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An Amazing Procedure of Hatching Brine Shrimp Yourself

A convenient way of arranging fresh food for your pet aquarium fish is to hatch brine shrimp on your own. It may seem to be a daunting task, but it's exactly opposite of that.
Rutuja Jathar
Last Updated: Sep 25, 2017
Brine shrimp constitute a major chunk of the staple food of several aquarium fish. In fact, newly hatched brine shrimp are not just preferred by aquarium fish, but are also preferred by aquatic larvae. They contain loads of lipids and unsaturated fatty acids. Unfortunately, their nutritional value has a short lifespan, which is approximately 6 to 8 hours. Owing to this, many people prefer hatching brine shrimp by themselves. It is an inexpensive way of finding healthy food for your pet fish. There are quite a few popular methods that are used for this. Amongst them, hatching the eggs with salt and water is said to be the best.
How to Hatch Brine Shrimp?
Before we get to the actual procedure, you need to know that brine shrimp are metabolically inactive and can retain their inactiveness for years when they are stored in a dry and oxygen-free condition. (This is called cryptobiosis, which means 'hidden life'.) In course of this, brine shrimp eggs can survive temperatures in the range of -190°F to 105°F. It is very important to use properly stored brine shrimp eggs. You will easily find these eggs at a local fishery store. As for the unused eggs, you can store them in proper airtight containers or a ziploc plastic bag, so as to utilize them the next time.
Material Needed
  • Brine shrimp eggs
  • Sea salt or aquarium rock salt
  • Flexible airline tubing
  • Turkey baster
  • 2 or 3 way gang valve
  • Screwdriver
  • A hammer
  • Rinse a mason jar well with clean water and air dry it. Now, screw the lid on the jar. Once you are done, make a hole in the center of the lid using the hammer and screwdriver. Make sure the hole is big enough to insert the air pump in it.
  • Now make four smaller holes on each side of the lid for ventilation. Cut the tubing to the exact length to enable it to reach the gang valve and down the mason jar. Now adjust the air pressure, until you find a steady stream of bubbles at the bottom of the jar.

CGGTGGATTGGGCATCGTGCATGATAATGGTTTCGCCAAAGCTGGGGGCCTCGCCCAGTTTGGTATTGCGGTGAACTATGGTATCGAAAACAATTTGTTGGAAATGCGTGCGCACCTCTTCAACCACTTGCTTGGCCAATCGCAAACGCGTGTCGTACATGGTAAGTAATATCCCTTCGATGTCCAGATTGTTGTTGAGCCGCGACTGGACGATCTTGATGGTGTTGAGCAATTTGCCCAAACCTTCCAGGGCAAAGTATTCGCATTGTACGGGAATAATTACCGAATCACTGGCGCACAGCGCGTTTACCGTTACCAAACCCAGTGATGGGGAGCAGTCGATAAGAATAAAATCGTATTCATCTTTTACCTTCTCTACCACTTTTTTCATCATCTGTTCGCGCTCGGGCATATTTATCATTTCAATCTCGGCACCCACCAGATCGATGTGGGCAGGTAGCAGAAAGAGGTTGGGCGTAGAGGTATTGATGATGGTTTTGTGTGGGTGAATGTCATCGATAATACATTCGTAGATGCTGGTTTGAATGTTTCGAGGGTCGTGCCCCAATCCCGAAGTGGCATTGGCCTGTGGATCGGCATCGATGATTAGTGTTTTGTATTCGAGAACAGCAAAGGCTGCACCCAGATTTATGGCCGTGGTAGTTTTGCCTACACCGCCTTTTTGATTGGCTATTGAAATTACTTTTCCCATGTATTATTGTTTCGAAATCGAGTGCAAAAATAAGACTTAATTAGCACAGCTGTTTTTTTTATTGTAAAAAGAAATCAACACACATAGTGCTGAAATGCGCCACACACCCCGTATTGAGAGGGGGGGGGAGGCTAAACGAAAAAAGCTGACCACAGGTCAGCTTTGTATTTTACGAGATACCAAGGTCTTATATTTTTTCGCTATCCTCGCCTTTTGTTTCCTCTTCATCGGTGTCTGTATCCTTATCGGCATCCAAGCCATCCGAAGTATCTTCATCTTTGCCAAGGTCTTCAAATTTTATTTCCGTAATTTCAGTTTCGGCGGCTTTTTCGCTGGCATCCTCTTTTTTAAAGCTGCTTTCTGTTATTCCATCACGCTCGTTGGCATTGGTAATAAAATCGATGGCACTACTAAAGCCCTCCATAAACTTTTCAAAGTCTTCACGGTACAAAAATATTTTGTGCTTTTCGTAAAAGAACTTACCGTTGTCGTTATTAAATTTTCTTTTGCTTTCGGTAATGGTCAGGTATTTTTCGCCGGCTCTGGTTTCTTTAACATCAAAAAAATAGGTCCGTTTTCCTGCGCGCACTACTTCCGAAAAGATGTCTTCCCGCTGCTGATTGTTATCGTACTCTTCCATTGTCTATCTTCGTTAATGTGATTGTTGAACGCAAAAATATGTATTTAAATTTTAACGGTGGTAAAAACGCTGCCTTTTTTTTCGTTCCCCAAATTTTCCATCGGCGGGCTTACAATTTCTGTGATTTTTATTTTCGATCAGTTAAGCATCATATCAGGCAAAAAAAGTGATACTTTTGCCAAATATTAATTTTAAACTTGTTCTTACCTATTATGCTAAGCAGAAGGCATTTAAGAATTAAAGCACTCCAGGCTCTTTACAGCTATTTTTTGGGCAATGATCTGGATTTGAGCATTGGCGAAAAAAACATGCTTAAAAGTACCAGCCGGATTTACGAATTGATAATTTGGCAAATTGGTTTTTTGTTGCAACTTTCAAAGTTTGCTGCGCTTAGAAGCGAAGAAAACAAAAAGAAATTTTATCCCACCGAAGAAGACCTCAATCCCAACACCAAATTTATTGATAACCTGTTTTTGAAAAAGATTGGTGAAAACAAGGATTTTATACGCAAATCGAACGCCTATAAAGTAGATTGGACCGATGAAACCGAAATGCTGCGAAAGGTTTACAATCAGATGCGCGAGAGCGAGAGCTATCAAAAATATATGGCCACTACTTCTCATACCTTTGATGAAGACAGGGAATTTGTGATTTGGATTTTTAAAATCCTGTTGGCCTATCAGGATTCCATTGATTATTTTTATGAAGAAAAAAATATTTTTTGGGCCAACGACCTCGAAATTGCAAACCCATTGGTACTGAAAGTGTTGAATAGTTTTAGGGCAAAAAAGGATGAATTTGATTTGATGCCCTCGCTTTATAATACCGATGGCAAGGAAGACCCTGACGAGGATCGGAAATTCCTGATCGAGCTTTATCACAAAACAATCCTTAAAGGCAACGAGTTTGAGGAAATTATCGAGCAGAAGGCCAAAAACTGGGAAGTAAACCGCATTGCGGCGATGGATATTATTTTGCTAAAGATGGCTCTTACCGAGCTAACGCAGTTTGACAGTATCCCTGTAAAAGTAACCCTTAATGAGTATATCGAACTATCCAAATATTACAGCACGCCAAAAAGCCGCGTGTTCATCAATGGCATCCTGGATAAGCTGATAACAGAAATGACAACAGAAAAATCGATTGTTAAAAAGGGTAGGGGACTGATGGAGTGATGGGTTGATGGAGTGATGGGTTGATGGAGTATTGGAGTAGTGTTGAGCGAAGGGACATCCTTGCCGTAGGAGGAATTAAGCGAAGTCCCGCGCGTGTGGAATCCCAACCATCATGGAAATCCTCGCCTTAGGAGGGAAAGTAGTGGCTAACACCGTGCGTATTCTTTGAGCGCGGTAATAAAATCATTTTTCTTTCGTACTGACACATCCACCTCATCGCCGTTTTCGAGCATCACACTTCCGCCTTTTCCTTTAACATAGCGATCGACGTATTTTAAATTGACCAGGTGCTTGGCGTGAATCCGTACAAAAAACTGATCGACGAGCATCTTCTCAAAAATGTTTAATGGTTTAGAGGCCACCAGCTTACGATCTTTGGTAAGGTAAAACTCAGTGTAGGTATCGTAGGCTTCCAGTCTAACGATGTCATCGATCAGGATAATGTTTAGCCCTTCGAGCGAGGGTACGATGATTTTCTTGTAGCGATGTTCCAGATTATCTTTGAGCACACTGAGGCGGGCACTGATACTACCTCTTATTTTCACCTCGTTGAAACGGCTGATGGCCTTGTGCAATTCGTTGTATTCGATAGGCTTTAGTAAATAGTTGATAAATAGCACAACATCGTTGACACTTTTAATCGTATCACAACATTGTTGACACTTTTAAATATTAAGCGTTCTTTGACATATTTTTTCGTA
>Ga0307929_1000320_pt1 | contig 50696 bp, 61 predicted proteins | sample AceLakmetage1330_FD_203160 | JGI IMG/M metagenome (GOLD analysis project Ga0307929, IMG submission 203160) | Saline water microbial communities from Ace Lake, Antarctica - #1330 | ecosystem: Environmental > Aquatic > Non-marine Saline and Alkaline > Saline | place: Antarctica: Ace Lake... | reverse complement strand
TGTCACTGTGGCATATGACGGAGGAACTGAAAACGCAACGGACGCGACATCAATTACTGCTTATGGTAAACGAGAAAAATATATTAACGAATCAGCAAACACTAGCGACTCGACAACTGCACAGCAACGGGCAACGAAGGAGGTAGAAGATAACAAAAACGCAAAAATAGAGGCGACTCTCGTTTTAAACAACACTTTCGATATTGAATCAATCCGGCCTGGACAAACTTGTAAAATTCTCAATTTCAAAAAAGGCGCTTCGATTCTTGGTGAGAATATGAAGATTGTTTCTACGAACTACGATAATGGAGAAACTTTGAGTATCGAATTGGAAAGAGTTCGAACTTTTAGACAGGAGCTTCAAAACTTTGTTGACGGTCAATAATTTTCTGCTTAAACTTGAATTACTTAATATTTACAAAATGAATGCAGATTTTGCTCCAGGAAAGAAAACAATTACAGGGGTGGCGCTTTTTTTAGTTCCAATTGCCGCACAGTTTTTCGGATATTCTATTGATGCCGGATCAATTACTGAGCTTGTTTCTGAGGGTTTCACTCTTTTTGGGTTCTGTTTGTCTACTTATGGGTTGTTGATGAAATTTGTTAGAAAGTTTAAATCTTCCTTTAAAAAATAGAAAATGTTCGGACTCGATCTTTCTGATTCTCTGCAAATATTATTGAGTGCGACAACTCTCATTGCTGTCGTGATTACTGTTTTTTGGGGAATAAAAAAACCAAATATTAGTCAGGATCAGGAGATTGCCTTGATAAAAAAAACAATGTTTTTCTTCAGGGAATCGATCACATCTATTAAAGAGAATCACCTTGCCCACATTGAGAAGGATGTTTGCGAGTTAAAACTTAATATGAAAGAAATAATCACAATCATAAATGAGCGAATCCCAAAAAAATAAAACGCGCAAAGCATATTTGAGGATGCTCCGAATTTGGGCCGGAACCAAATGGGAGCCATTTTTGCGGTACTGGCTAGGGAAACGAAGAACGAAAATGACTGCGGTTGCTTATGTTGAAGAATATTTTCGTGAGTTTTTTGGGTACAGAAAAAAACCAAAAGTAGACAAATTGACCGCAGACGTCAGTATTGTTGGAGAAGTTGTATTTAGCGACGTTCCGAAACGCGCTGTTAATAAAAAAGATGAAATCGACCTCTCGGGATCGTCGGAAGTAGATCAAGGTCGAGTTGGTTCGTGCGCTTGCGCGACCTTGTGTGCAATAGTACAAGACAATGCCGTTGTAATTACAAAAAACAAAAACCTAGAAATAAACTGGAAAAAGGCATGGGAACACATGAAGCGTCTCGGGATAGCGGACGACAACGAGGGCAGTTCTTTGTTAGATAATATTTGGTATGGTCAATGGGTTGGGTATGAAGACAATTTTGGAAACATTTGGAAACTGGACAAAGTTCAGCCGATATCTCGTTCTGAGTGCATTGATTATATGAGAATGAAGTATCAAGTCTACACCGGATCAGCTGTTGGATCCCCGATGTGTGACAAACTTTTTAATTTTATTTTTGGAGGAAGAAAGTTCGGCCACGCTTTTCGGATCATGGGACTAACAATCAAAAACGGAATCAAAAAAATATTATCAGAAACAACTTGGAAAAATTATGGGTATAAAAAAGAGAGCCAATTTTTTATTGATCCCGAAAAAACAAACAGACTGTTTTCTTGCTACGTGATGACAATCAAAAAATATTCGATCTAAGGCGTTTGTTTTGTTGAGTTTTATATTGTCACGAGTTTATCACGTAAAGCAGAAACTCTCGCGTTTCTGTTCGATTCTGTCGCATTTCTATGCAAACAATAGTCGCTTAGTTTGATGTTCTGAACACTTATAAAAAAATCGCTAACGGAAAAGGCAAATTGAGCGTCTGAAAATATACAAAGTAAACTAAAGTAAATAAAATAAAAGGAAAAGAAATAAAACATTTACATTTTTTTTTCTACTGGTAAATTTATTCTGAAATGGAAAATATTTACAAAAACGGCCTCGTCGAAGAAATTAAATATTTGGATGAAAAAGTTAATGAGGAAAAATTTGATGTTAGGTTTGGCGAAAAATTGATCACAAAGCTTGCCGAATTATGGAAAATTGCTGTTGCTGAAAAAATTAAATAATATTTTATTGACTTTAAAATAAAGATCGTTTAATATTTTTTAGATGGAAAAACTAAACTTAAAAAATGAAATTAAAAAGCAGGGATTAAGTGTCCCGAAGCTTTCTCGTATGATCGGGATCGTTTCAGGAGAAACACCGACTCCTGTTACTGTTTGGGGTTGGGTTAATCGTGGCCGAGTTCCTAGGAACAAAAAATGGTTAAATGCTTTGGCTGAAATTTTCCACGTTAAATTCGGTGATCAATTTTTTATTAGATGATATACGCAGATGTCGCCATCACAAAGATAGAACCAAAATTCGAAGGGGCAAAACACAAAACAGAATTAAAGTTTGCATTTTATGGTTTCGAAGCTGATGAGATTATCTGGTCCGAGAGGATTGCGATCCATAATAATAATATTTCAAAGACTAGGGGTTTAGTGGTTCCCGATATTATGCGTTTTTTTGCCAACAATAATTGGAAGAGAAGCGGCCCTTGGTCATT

• Make sure that the pH level of water is above 8. If not, then you can raise it by adding a bit of Epsom salt or baking soda to it. You can use natural daylight and an overhead 100 watt lamp (at night) while hatching brine shrimp eggs. For colder regions, use a 60 watt lamp throughout the day.
  • Fill your mason jar with regular tap water to its neck (till the curve) and add baking soda or other buffer to raise its pH. When the water pH is 8+, you may add 3 teaspoons of salt in it. After adding the salt, secure the jar with the lid and turn on the air pump.
  • When the salt gets completely dissolved, open the lid of the mason jar and add half teaspoon of brine shrimp eggs in it. Now, lap the jar a bit, so that no eggs get stuck at the sides of the jar or away from the water. Now tightly close the lid of the jar.
  • Leave the jar there for 14 to 18 hours and then turn off the air pump. After the water is completely settled, you will find the empty brine shrimp eggs floating on the water surface. The baby brine shrimp, on the other hand, must be residing at the bottom of the jar. You can suck them out using a turkey blaster.
You can wash these brine shrimp with cold water before feeding them to your aquarium fish. Remember that the hatched shrimp have a really short lifespan so hatch them only when you want to use them. Make sure to wash and clean all the used tools of your egg hatchery on a timely basis.
Note: The time required for hatching depends on the temperature and salinity that you maintain.